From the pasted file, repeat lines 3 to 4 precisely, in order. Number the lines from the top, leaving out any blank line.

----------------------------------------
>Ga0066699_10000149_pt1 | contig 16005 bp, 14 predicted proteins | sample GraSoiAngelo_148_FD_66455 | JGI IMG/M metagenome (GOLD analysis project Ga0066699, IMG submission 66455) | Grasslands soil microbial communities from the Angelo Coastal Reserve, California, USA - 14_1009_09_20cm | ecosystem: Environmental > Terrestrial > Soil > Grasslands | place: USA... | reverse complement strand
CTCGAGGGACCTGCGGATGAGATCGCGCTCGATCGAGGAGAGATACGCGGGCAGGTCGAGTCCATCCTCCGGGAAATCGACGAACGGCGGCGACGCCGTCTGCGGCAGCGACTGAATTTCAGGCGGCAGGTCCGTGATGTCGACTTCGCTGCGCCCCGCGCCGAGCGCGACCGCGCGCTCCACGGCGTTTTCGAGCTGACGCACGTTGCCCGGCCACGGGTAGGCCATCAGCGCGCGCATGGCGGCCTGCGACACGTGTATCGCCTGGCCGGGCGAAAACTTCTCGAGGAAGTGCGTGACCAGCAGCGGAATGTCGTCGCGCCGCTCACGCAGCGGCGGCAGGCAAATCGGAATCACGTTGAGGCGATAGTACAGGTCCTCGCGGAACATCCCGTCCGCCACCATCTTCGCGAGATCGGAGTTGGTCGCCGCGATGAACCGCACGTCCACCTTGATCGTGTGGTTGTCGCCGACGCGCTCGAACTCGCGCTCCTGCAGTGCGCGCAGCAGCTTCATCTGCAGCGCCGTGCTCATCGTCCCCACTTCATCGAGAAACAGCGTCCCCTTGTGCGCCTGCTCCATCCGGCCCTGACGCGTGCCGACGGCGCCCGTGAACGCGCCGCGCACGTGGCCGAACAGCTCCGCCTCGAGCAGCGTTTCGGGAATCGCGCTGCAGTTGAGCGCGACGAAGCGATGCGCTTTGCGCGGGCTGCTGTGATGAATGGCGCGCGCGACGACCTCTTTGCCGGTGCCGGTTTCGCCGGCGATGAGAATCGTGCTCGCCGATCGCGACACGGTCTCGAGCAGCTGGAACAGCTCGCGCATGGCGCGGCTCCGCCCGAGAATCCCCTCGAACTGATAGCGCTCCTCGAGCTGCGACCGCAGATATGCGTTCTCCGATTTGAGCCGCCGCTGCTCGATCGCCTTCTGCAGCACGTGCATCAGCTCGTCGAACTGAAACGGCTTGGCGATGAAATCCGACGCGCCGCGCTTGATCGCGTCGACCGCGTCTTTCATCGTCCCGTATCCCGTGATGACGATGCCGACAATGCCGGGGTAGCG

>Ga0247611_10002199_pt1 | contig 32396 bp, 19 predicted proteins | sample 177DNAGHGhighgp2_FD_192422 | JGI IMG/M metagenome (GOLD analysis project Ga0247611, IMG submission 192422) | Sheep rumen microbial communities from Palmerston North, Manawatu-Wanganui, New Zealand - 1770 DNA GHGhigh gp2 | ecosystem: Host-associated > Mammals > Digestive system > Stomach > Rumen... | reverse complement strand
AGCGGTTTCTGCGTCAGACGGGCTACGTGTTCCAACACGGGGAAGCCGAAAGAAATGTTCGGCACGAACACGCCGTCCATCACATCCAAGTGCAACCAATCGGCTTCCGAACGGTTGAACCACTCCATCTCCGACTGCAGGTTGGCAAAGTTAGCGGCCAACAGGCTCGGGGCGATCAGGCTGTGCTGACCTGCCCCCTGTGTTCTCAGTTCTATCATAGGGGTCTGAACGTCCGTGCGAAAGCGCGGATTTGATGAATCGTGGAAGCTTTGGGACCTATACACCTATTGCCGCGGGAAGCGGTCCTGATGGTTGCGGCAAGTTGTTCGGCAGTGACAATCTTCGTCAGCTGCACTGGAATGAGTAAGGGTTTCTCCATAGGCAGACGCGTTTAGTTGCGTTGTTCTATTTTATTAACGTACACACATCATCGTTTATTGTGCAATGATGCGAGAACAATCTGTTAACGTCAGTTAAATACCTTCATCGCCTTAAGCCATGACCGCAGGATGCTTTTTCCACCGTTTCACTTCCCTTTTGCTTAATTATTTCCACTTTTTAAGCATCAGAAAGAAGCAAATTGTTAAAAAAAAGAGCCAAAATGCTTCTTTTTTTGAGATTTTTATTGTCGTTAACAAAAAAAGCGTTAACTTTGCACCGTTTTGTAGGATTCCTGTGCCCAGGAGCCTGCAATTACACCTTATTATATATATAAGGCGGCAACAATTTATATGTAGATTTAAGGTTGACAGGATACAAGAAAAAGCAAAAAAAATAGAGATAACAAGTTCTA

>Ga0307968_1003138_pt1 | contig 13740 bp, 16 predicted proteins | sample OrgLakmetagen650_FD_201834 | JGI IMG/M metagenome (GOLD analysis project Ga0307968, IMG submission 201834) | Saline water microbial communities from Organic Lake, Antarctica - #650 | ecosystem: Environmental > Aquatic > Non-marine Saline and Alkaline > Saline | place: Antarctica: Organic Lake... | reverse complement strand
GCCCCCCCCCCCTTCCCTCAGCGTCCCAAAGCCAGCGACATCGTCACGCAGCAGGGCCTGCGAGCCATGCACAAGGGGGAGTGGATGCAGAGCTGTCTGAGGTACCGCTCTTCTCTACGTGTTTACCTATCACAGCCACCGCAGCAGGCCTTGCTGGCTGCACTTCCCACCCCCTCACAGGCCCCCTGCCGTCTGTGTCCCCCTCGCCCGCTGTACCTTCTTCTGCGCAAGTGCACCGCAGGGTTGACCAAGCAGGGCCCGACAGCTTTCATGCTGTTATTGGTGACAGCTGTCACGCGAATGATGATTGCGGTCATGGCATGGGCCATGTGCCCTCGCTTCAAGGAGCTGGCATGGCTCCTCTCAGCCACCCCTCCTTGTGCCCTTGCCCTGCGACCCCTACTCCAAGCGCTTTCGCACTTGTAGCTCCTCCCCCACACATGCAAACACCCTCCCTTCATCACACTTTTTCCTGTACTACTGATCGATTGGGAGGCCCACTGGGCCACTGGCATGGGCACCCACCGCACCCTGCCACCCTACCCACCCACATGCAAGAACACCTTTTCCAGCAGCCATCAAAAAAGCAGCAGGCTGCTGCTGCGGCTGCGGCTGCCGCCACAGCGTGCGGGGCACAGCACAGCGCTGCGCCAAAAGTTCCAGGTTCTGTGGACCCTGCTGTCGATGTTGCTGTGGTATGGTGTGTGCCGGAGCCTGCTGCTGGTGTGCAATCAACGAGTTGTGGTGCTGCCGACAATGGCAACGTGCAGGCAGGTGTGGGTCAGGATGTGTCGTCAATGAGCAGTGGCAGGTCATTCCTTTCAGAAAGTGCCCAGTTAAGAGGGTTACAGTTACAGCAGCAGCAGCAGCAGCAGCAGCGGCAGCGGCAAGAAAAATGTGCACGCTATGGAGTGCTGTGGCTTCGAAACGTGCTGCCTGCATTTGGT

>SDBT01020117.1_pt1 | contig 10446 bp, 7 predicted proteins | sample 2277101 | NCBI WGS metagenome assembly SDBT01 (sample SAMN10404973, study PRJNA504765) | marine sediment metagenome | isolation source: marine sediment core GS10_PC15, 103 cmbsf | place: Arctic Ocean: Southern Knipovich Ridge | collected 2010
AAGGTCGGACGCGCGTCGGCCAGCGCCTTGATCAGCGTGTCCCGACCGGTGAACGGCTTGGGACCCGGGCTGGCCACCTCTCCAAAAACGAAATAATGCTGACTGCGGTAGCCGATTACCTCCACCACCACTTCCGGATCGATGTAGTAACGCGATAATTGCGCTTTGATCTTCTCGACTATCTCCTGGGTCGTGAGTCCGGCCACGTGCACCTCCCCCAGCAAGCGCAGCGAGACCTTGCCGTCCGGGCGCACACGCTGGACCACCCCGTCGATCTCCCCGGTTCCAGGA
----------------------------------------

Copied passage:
>Ga0247611_10002199_pt1 | contig 32396 bp, 19 predicted proteins | sample 177DNAGHGhighgp2_FD_192422 | JGI IMG/M metagenome (GOLD analysis project Ga0247611, IMG submission 192422) | Sheep rumen microbial communities from Palmerston North, Manawatu-Wanganui, New Zealand - 1770 DNA GHGhigh gp2 | ecosystem: Host-associated > Mammals > Digestive system > Stomach > Rumen... | reverse complement strand
AGCGGTTTCTGCGTCAGACGGGCTACGTGTTCCAACACGGGGAAGCCGAAAGAAATGTTCGGCACGAACACGCCGTCCATCACATCCAAGTGCAACCAATCGGCTTCCGAACGGTTGAACCACTCCATCTCCGACTGCAGGTTGGCAAAGTTAGCGGCCAACAGGCTCGGGGCGATCAGGCTGTGCTGACCTGCCCCCTGTGTTCTCAGTTCTATCATAGGGGTCTGAACGTCCGTGCGAAAGCGCGGATTTGATGAATCGTGGAAGCTTTGGGACCTATACACCTATTGCCGCGGGAAGCGGTCCTGATGGTTGCGGCAAGTTGTTCGGCAGTGACAATCTTCGTCAGCTGCACTGGAATGAGTAAGGGTTTCTCCATAGGCAGACGCGTTTAGTTGCGTTGTTCTATTTTATTAACGTACACACATCATCGTTTATTGTGCAATGATGCGAGAACAATCTGTTAACGTCAGTTAAATACCTTCATCGCCTTAAGCCATGACCGCAGGATGCTTTTTCCACCGTTTCACTTCCCTTTTGCTTAATTATTTCCACTTTTTAAGCATCAGAAAGAAGCAAATTGTTAAAAAAAAGAGCCAAAATGCTTCTTTTTTTGAGATTTTTATTGTCGTTAACAAAAAAAGCGTTAACTTTGCACCGTTTTGTAGGATTCCTGTGCCCAGGAGCCTGCAATTACACCTTATTATATATATAAGGCGGCAACAATTTATATGTAGATTTAAGGTTGACAGGATACAAGAAAAAGCAAAAAAAATAGAGATAACAAGTTCTA